The New York Times' May 2 Week in Review section leads with a piece from Jad Mouawad headlined "The Spill vs. a Need to Drill." You get a sense of the tone of the piece early on: Readers learn that "emotions are running high" as the disaster gets worse. And this has led to predictable consequences:
Beyond railing at BP, the company that owns the well now spewing oil, some environmental groups have demanded an end to offshore exploration.
If someone's "emotion"-based argument is reduced to "railing," it's obviously not to be taken seriously. The Times states its position pretty succinctly: Nothing is going to stop offshore drilling, for simple reasons:
The country needs the oil–and the jobs.
Much has changed since 1969. The nation's demand for oil has surged, rising more than 35 percent over the past four decades, while domestic production has declined by a third. Oil imports have doubled, and the United States now buys more than 12 million barrels of oil a day from other countries, about two-thirds of its needs.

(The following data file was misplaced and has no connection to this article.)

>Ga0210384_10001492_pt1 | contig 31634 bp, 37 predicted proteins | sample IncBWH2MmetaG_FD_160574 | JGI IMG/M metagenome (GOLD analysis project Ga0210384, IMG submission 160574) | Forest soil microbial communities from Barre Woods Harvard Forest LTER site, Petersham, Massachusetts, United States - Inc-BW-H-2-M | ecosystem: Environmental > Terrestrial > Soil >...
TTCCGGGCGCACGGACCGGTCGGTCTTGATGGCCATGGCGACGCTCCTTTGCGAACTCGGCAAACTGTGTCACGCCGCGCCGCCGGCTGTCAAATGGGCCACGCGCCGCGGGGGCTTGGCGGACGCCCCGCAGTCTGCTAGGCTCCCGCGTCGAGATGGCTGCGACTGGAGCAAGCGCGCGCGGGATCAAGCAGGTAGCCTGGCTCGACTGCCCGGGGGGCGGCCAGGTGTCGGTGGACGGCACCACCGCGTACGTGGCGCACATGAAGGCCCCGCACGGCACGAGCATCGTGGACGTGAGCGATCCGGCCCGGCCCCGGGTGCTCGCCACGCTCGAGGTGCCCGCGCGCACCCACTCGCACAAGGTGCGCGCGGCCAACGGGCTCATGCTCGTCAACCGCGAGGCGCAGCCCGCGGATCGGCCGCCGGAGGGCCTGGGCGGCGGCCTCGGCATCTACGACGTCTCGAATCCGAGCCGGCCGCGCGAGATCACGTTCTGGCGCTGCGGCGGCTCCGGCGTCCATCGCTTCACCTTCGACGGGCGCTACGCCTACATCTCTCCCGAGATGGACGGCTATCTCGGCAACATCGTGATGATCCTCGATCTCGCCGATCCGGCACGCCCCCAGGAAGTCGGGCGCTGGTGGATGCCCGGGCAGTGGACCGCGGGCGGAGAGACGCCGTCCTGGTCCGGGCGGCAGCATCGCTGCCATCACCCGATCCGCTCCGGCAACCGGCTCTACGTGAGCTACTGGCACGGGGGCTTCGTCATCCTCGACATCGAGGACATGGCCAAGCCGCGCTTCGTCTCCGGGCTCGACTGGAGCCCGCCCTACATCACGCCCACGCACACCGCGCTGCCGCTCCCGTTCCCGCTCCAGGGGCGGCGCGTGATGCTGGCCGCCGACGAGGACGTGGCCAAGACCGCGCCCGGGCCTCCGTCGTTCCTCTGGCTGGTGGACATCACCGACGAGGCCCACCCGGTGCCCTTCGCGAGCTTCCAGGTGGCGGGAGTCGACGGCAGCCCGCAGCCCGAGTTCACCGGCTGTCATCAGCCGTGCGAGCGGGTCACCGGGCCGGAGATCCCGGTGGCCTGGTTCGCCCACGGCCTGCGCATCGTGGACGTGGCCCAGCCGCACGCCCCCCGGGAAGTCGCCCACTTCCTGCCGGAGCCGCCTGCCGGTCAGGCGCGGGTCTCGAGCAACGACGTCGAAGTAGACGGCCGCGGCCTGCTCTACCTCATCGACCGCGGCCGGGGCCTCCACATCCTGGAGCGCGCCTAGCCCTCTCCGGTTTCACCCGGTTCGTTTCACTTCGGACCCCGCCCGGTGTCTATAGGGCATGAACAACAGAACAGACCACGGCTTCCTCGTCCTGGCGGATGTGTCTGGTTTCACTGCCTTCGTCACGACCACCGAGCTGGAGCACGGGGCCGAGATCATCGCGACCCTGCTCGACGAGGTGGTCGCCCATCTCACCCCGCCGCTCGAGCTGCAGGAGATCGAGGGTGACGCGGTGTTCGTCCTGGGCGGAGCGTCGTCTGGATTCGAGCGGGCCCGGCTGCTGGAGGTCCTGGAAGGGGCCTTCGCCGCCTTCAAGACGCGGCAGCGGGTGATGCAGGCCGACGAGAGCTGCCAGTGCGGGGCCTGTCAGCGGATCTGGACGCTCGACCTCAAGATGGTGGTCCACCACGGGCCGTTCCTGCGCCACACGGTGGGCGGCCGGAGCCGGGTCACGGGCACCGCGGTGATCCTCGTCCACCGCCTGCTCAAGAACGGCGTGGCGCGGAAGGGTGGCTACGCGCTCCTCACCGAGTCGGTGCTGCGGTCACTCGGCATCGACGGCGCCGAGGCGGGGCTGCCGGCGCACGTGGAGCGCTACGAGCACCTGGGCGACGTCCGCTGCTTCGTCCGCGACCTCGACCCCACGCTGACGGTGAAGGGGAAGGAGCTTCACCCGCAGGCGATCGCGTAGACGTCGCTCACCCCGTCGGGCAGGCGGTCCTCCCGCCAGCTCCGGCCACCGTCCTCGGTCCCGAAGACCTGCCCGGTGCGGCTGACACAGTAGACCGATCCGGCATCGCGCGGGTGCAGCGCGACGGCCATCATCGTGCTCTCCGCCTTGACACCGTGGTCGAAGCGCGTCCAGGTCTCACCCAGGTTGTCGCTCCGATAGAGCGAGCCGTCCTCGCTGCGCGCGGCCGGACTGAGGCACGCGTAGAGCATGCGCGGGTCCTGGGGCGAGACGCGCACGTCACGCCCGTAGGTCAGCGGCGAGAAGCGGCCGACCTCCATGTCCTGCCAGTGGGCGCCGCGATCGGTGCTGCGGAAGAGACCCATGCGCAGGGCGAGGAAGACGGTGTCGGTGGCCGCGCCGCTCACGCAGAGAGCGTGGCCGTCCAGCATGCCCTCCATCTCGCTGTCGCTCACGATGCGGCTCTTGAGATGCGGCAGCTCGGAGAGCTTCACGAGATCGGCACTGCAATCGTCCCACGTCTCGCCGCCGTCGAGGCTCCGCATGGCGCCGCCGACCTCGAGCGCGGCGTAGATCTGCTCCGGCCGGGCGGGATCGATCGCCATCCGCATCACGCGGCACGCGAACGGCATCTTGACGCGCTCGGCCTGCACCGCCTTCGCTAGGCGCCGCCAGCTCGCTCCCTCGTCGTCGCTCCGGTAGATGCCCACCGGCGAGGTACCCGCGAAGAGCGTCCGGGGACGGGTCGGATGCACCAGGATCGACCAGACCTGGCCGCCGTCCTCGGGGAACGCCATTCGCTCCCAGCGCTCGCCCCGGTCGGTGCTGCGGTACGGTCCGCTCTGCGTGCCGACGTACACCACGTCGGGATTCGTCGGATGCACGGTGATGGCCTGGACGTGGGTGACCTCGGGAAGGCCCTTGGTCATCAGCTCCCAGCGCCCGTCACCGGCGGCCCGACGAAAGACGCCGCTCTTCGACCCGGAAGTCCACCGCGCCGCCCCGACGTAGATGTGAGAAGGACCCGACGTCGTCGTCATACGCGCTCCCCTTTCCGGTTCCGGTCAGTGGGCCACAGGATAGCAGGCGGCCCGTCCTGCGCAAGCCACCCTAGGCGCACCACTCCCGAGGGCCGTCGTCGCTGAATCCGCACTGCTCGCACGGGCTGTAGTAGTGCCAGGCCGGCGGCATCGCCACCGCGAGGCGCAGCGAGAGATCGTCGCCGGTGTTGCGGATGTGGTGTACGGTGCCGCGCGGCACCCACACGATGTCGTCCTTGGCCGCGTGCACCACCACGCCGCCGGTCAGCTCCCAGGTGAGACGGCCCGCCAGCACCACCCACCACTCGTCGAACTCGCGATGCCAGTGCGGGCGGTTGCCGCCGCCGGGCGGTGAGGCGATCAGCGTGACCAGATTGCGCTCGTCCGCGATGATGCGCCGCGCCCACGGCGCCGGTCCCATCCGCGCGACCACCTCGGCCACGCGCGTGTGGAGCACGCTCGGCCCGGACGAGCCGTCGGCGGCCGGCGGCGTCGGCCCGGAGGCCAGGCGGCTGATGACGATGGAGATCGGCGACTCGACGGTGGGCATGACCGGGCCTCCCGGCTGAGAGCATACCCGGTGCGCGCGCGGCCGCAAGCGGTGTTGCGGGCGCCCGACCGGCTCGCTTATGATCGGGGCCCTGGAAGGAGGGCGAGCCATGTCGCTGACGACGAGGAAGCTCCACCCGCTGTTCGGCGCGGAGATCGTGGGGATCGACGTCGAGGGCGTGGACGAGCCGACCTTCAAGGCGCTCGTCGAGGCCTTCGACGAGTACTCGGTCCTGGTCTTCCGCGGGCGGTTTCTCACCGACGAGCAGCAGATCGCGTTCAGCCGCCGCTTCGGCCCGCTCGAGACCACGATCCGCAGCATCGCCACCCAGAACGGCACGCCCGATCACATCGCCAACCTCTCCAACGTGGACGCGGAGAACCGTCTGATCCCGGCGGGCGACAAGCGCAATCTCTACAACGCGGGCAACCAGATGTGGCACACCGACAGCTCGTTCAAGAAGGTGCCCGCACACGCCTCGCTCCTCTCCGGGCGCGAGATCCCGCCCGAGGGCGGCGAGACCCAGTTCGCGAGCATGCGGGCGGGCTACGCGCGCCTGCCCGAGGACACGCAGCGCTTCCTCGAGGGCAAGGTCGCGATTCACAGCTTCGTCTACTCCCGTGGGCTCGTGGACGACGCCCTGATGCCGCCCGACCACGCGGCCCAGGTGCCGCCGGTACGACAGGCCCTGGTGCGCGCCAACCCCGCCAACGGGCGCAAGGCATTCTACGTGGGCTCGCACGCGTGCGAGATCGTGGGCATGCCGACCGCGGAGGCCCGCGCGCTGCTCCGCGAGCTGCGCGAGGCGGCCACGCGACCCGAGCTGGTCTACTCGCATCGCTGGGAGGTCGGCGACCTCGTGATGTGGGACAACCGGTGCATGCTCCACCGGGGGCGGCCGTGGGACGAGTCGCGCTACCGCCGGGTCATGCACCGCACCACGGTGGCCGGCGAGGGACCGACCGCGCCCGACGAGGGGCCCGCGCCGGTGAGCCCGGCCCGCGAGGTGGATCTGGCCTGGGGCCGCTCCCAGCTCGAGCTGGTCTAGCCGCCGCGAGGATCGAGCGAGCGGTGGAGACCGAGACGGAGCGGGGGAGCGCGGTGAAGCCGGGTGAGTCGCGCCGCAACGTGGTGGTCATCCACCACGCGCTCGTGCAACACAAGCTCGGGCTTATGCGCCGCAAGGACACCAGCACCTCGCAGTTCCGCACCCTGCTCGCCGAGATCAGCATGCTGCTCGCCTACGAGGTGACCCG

While it's certainly true that the country consumes more oil now than it did in 1969 (it would be surprising if that weren't the case, since the U.S. population was two-thirds as big as it is today),new drilling would provide a relatively small amount of oil, and would have little impact on the much-discussed need to break the grip of "foreign oil."
The article also offers concern about global warming as a rationale for continued offshore drilling–because allowing such drilling might help win Republican support for a climate bill.
The Times goes on to note that, "Some in the environmental movement believe that public outrage will also push the government to aggressively develop alternatives to oil." This sets up a quote from an environmentalist–whichis thenchallenged by the reporter:
But developing credible, cheap and abundant alternatives to oil will take many decades, and in the meantime, cars need gasoline and planes need kerosene. The United States is still the worldÃƒÆ’Â¢ÃƒÂ¢”Å¡Â¬ÃƒÂ¢”Å¾Â¢s top oil consumer by far. Even as China grows, the United States consumes twice as much oil.
Is there any alternative, asks Mouawad? Not for decades, says the American Enterprise Institute's Samuel Thernstrom, and in the meanwhile we've got to drill–leaving the last word to the ExxonMobil-backed think tank.